New Zealand Comedy School
New Zealand's only complete course in comedy
Mic1.jpg

Blog

Lessons and Whatnot

How to Run Your Own Small "Bar Gig"

[note: you can replace the word “comedy” here with “burlesque” or “improv” or whatever your performing art happens to be.]

Why run a bar gig?

  • Because you and your friends need a space to work on your craft.

  • Because you like watching comedy and hanging out with comedians.

  • Because you like making people laugh.

You’re not running a bar show to pay your rent or become world famous. You run a bar show to learn to be funny enough to land the TV deal. For three years, I ran a free Monday show at a gay dive bar in the West Village, where comics you’ve seen on Letterman and Conan, such as Marc Normand, Joel Kim Booster, Myq Kaplan, and Aparna Nancherla, performed for a free drink and the honor of doing ten minutes for the drag queen passed out in the corner. The comics thanked me for the spot and then maybe asked me to do ten minutes at their own bar shows. Most of my strength as a comedian, not to mention thick skin, comes from performing for free in back rooms of bars to tiny apathetic audiences (i.e. the other comedians).

Ideal Venue: A small, dark room with low ceilings. For comedy purposes, it’s better to have nine people in a room that holds ten than fifty people in a room that holds a hundred. Look for off nights in basement bars and small music venues. Look for small back rooms and upstairs function rooms in bigger bars, cafes, and restaurants. Be creative! I’ve seen amazing gigs in bookstores, laundromats, movie theatres, living rooms, rooftops, courtyards, and netball clubs.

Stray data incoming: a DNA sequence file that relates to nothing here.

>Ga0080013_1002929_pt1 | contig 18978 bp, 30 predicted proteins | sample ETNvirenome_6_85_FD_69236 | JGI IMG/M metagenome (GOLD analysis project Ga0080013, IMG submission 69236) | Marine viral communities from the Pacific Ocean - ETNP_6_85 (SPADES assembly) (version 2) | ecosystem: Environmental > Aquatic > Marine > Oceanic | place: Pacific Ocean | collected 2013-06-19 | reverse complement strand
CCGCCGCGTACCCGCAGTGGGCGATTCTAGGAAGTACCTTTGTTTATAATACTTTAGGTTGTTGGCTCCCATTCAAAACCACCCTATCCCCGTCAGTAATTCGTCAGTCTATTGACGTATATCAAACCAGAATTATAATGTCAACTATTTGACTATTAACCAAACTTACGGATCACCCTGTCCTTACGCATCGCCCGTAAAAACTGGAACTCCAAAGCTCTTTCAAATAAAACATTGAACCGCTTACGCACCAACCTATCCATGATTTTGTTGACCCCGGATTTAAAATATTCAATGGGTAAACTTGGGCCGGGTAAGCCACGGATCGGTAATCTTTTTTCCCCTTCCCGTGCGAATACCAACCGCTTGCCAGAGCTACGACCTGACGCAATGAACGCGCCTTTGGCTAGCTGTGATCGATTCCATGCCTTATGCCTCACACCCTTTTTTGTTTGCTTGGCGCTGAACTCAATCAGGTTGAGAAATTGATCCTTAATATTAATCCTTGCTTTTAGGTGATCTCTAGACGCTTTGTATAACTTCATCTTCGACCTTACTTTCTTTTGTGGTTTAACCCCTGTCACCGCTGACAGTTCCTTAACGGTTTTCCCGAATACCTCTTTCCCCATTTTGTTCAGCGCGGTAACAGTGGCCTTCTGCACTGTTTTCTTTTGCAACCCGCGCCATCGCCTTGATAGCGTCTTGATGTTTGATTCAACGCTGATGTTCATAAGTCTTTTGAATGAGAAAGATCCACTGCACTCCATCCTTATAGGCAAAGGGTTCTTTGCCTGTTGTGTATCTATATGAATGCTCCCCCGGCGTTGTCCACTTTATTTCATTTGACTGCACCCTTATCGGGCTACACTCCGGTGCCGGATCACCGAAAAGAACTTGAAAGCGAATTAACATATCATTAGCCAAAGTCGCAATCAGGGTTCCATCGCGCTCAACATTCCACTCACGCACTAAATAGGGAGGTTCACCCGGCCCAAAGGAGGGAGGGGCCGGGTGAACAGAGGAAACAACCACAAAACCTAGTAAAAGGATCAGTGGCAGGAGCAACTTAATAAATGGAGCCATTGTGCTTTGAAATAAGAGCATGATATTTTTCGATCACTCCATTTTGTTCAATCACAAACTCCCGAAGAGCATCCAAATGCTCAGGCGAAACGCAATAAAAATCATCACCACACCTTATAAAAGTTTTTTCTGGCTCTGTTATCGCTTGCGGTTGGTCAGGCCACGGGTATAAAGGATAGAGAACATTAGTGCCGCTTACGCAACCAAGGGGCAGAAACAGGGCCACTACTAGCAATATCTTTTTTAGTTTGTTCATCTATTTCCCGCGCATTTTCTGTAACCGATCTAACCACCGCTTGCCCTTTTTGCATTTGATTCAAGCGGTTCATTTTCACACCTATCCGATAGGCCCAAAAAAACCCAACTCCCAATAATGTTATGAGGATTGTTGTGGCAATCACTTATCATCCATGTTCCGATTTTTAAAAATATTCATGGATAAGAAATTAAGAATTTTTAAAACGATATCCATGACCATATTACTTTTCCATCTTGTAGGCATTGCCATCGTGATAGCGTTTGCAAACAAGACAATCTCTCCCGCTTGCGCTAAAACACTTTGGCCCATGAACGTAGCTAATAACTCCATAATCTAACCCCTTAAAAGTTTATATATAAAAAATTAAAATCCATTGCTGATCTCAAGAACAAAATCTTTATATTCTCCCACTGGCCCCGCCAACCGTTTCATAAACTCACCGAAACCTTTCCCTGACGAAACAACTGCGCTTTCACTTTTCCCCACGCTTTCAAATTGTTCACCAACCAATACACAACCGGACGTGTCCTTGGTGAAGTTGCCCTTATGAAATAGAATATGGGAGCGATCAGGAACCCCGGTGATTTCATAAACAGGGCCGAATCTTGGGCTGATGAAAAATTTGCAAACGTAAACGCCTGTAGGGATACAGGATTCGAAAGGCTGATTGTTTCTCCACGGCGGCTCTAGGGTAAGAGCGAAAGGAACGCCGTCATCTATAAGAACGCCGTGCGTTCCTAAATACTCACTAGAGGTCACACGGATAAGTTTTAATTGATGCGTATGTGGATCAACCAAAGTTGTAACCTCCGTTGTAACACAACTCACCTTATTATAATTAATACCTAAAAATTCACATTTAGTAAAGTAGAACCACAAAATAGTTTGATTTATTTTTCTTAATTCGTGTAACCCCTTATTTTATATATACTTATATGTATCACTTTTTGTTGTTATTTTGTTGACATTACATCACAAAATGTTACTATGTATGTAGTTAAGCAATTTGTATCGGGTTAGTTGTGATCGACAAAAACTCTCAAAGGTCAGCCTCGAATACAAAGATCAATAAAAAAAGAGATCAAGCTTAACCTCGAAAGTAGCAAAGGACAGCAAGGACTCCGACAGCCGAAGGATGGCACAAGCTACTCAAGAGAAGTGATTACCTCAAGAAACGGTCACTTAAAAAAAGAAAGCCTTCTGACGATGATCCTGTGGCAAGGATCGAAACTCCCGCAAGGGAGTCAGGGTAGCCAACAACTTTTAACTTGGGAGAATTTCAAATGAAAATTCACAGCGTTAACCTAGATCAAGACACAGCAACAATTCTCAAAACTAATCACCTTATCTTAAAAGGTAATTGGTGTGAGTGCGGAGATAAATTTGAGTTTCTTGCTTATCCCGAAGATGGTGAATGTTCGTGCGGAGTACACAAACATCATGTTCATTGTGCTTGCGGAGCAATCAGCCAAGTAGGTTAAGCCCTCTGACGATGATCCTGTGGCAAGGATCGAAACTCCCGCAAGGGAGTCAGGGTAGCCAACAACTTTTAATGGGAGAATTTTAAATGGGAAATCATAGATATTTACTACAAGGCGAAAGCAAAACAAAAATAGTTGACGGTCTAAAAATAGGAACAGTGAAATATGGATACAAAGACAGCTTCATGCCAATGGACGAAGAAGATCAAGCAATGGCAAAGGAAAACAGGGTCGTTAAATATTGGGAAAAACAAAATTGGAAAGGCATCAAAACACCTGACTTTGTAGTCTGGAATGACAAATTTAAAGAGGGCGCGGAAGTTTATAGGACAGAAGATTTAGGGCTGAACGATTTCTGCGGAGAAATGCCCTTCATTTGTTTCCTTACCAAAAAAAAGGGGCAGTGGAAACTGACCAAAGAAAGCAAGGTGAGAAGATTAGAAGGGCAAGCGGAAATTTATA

Try not to force yourself into already popular spaces and ambush them with comedy. (I once performed a spot during Friday happy hour at a bar across from the United Nations. During a hockey game. Thick skin.) If you plan to take over a whole space, especially for “ambush” comedy, make sure there’s nothing else going on, such as games on the TV, pool tables, loud pinball machines, or private functions. If you’re taking over a huge room and charging at the door, you need a huge show with a big draw—so plan to spend some serious money on a big-name act and lots of publicity.